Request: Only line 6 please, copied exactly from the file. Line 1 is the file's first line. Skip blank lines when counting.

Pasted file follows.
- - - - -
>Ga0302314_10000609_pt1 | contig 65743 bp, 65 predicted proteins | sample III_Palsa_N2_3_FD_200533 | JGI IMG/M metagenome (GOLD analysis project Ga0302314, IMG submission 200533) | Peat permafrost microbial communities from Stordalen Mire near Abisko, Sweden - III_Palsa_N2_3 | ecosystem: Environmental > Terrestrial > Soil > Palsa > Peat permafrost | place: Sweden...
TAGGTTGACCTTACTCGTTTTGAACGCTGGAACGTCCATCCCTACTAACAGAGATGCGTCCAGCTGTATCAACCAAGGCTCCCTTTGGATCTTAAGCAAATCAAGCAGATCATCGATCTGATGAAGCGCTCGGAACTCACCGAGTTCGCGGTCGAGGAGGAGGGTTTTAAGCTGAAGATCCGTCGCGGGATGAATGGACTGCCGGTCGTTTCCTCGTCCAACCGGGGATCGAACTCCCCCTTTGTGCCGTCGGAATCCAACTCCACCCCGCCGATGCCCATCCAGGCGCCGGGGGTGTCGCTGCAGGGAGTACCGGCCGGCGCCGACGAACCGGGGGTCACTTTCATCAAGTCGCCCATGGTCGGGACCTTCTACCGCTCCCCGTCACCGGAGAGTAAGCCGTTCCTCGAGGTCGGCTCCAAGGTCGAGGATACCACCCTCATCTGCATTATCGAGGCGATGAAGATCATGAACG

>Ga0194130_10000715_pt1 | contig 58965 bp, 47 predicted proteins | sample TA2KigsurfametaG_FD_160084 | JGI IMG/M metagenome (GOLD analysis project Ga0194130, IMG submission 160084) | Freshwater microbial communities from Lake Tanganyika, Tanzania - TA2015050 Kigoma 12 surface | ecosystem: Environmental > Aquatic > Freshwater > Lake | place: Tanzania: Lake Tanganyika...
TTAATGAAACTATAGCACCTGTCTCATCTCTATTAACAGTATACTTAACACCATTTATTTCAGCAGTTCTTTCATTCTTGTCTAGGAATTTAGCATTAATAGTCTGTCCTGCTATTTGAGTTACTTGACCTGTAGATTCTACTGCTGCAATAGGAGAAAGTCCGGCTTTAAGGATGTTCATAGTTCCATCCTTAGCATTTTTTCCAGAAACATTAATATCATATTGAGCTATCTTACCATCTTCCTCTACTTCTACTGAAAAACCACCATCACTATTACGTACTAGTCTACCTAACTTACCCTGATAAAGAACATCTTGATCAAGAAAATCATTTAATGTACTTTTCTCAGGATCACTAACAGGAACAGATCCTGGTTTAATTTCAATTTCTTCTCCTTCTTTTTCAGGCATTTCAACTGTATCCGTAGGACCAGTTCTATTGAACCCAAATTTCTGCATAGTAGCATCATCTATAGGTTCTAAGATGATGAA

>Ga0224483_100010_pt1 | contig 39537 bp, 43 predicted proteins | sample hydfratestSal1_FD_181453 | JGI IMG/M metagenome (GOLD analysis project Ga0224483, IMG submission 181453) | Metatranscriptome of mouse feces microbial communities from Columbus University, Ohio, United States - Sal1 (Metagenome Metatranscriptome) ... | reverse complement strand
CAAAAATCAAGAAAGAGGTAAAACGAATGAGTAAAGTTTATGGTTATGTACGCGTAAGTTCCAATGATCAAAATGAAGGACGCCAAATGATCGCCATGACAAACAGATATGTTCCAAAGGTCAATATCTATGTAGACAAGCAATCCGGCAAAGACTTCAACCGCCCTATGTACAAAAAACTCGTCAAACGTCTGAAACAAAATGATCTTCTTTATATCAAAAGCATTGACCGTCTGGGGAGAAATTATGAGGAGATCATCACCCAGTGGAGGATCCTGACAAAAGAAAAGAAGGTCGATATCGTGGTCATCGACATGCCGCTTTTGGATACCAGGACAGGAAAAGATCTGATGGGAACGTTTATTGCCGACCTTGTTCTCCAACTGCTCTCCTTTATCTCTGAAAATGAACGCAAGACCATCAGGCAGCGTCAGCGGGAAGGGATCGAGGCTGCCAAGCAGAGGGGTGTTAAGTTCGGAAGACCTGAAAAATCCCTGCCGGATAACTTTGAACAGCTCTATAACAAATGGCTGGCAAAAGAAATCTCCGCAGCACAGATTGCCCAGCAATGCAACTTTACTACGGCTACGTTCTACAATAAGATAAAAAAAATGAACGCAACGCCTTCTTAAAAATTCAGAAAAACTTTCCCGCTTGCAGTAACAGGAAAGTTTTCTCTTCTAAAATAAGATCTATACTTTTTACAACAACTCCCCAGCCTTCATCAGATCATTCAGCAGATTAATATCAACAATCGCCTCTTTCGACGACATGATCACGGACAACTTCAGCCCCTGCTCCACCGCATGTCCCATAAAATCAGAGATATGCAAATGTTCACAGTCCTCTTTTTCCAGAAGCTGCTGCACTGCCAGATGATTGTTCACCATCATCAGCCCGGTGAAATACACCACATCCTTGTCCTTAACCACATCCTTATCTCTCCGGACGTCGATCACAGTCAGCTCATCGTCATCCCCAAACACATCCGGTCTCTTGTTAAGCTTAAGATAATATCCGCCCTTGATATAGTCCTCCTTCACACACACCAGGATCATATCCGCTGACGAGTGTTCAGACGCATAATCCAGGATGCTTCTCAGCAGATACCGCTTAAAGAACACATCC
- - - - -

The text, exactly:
CAAAAATCAAGAAAGAGGTAAAACGAATGAGTAAAGTTTATGGTTATGTACGCGTAAGTTCCAATGATCAAAATGAAGGACGCCAAATGATCGCCATGACAAACAGATATGTTCCAAAGGTCAATATCTATGTAGACAAGCAATCCGGCAAAGACTTCAACCGCCCTATGTACAAAAAACTCGTCAAACGTCTGAAACAAAATGATCTTCTTTATATCAAAAGCATTGACCGTCTGGGGAGAAATTATGAGGAGATCATCACCCAGTGGAGGATCCTGACAAAAGAAAAGAAGGTCGATATCGTGGTCATCGACATGCCGCTTTTGGATACCAGGACAGGAAAAGATCTGATGGGAACGTTTATTGCCGACCTTGTTCTCCAACTGCTCTCCTTTATCTCTGAAAATGAACGCAAGACCATCAGGCAGCGTCAGCGGGAAGGGATCGAGGCTGCCAAGCAGAGGGGTGTTAAGTTCGGAAGACCTGAAAAATCCCTGCCGGATAACTTTGAACAGCTCTATAACAAATGGCTGGCAAAAGAAATCTCCGCAGCACAGATTGCCCAGCAATGCAACTTTACTACGGCTACGTTCTACAATAAGATAAAAAAAATGAACGCAACGCCTTCTTAAAAATTCAGAAAAACTTTCCCGCTTGCAGTAACAGGAAAGTTTTCTCTTCTAAAATAAGATCTATACTTTTTACAACAACTCCCCAGCCTTCATCAGATCATTCAGCAGATTAATATCAACAATCGCCTCTTTCGACGACATGATCACGGACAACTTCAGCCCCTGCTCCACCGCATGTCCCATAAAATCAGAGATATGCAAATGTTCACAGTCCTCTTTTTCCAGAAGCTGCTGCACTGCCAGATGATTGTTCACCATCATCAGCCCGGTGAAATACACCACATCCTTGTCCTTAACCACATCCTTATCTCTCCGGACGTCGATCACAGTCAGCTCATCGTCATCCCCAAACACATCCGGTCTCTTGTTAAGCTTAAGATAATATCCGCCCTTGATATAGTCCTCCTTCACACACACCAGGATCATATCCGCTGACGAGTGTTCAGACGCATAATCCAGGATGCTTCTCAGCAGATACCGCTTAAAGAACACATCC